India-UAE Trade Deal

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    In News

    • The Union Minister of Commerce and Industry announced the unveiling of the Comprehensive Economic Partnership Agreement (CEPA) between India and the United Arab Emirates (UAE) at a press conference held during his visit to the United Arab Emirates.

    What is CEPA?

    • It is a kind of free trade pact that covers negotiation on the trade in services and investment, and other areas of economic partnership.
    • India has signed CEPAs with South Korea and Japan.

    India-UAE CEPA trade deal

    • The new strategic economic agreement will increase bilateral trade in goods to $100 billion in five years (2022-27) of the signed agreement and increase trade in services to $15 billion.
    • The Agreement is a comprehensive agreement which will cover:
      • Trade in Goods, Rules of Origin,
      • Trade in Services,
      • Technical Barriers to Trade (TBT),
      • Sanitary and Phytosanitary (SPS) measures,
      • Dispute Settlement,
      • Movement of Natural Persons,
      • Telecom,
      • Customs Procedures,
      • Pharmaceutical products,
      • Government Procurement,
      • IPR, Investment,
      • Digital Trade and Cooperation in other Areas.
    • It will include a digital trade element, which is a first of its kind for both countries.
    • The United Arab Emirates is India’s third largest trading partner and second largest export destination.
      •   The UAE is also the eight largest investor in India with an estimated investment of US$ 18 billion.
    • Bilateral trade between India and the UAE stood at $43.3 billion in 2020-21.
      • Exports were $16.7 billion, and imports, driven by oil, pushed the balance in favor of the UAE at $26.7 billion in 2020-21.

    Issues/ Challenges

    • Lack of negotiations:
      • A free trade agreement with the GCC comprising Saudi Arabia, Kuwait, UAE, Oman, Qatar and Bahrain as its members was first envisaged in 2007, but got stuck after a couple of rounds of negotiations.
    • Lacking Global Giant Experience: 
      • Despite being a US $2.5 trillion economy, Indian businesses are small in size. In fact, none of the Indian business giants come close to the big global conglomerates that have the capacity, infrastructure and experience to handle huge investments.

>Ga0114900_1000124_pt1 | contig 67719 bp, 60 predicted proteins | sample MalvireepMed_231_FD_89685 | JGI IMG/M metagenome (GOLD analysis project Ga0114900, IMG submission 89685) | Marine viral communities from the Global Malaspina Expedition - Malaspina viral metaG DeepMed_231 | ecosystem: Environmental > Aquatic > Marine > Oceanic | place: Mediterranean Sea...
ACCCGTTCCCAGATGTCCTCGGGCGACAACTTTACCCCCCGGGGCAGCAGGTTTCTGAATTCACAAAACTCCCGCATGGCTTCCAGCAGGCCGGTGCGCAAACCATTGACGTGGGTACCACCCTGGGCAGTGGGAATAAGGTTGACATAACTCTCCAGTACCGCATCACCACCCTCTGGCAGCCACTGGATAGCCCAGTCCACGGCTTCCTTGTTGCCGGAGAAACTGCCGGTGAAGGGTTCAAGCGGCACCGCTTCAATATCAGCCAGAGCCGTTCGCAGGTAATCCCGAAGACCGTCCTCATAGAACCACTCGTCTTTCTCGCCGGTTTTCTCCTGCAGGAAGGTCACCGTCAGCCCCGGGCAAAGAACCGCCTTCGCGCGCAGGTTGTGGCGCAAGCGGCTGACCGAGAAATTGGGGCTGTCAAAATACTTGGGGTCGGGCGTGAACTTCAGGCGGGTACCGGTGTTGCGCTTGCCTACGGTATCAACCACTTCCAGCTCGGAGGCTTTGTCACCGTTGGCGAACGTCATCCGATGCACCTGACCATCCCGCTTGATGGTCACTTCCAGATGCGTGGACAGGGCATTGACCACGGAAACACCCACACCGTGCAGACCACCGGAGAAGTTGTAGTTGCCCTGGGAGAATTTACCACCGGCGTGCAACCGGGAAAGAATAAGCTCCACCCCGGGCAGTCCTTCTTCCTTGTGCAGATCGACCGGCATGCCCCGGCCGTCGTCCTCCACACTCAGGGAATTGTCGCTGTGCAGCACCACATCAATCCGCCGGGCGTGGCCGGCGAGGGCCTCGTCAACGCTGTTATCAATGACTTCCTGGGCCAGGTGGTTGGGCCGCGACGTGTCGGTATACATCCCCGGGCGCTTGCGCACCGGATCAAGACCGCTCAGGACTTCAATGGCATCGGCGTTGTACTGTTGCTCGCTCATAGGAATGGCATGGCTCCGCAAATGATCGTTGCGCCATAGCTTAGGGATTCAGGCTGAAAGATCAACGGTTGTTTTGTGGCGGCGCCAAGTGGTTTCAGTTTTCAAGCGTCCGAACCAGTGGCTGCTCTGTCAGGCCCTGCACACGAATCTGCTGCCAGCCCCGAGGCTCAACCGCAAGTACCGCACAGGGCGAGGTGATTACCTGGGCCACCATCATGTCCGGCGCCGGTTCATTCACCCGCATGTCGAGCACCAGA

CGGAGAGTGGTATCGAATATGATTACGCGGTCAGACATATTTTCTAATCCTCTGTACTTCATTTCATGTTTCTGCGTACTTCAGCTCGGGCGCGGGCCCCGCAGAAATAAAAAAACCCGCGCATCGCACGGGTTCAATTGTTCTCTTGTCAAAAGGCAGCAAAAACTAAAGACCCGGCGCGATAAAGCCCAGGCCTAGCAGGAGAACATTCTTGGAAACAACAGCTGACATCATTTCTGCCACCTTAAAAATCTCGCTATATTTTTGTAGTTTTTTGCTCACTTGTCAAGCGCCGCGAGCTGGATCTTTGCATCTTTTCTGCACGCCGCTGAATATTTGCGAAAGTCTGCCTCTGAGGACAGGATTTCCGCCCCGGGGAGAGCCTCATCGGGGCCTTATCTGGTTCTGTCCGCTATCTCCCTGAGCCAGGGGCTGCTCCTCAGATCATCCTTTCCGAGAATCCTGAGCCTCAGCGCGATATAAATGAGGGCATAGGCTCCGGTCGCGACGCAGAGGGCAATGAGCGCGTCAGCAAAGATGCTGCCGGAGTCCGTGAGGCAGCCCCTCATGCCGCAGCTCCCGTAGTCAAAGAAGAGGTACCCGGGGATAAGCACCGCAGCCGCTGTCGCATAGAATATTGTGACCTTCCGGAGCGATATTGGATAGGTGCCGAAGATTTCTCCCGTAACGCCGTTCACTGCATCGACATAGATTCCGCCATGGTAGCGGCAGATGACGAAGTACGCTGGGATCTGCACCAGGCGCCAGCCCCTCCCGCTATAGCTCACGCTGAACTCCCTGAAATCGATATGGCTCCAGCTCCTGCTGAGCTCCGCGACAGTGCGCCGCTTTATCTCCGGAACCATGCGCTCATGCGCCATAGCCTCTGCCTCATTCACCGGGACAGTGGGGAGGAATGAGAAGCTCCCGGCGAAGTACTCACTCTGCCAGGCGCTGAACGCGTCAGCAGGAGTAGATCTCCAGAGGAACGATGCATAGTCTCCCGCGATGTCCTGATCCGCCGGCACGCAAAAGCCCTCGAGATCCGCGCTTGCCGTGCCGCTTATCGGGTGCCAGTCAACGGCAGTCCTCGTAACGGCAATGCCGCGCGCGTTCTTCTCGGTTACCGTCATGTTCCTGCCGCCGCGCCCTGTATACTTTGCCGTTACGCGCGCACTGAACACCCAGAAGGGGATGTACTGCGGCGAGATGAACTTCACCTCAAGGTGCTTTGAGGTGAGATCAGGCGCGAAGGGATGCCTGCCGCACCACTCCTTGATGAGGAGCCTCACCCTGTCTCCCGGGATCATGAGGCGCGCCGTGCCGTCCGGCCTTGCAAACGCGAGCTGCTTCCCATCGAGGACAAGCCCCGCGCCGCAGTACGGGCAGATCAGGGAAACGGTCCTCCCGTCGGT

• Procedural Issues: 
      • Including lack of planning, lack of complete information, bureaucratic bottlenecks continue to remain a challenge for foreign investors despite significant efforts by the government in this direction to make investments easy and convenient. 
    • Legal Issues:
      • Legal problems have in the past dampened foreign investments from coming to India. For example, the investments from UAE’s Etisalat and Etihad had got stuck in legal problems, thus dampening investor enthusiasm. While checks and regulations are needed, better streamlining of the procedures and processes help in avoiding such problems.
    • Political Will: 
      • There are challenges pertaining to political diversions, especially when an election year is approaching. 
      • India has a tendency to become focused inward and in the process, ignore foreign policy. 
      • The UAE with an appetite for large-scale investments needs to be continuously engaged. 

    Significance of the deal

    • Enhanced market access: The agreement will provide significant benefits to Indian and UAE businesses, including enhanced market access and reduced tariffs.
    • The CEPA will boost bilateral trade from the current $60 billion to $100 billion in the next 5 years.
    • India welcomed investment from the Gulf country into Jammu and Kashmir that would open new routes for regional trade and connectivity and advance the collective interests of India, Israel, the UAE and the United States.
    • The deepening of the relationship with the UAE would also help Indian exporters gain access to other West Asian countries, Africa and some parts of Europe.
    • Digital trade: Early harvest agreement would likely include a chapter on digital trade which would be aimed at enhancing cooperation between the two countries on digital trade in the future.
      • Digital trade is likely to include frameworks on paperless trading, digital payments and online consumer protection, as well as address issues such as intellectual property rights in digital trade, and challenges to small and medium enterprises.
    • The UAE hopes to get enhanced market access in India for its petrochemicals, metals and dates.
    • Indian goods will flow to the other GCC countries as the UAE has no customs barriers.
    • Energy ties: UAE is India’s third largest supplier of crude oil and second largest supplier of LPG and LNG. Renewable energy is the next stop for bilateral energy ties.
    • It may also give a boost to India’s jewellery exports.  
    • It is expected to create new jobs, raise living standards, and provide wider social and economic opportunities in both nations.

    Way Ahead

    • The India-UAE CEPA will further cement the already deep, close and strategic relations between the two countries and will create new employment opportunities, raise living standards, and improve the general welfare of the peoples of the two countries.
    • Further, both countries need to identify clear areas of focus and establish ways of working together to resolve trade remedy cases

    Source: PIB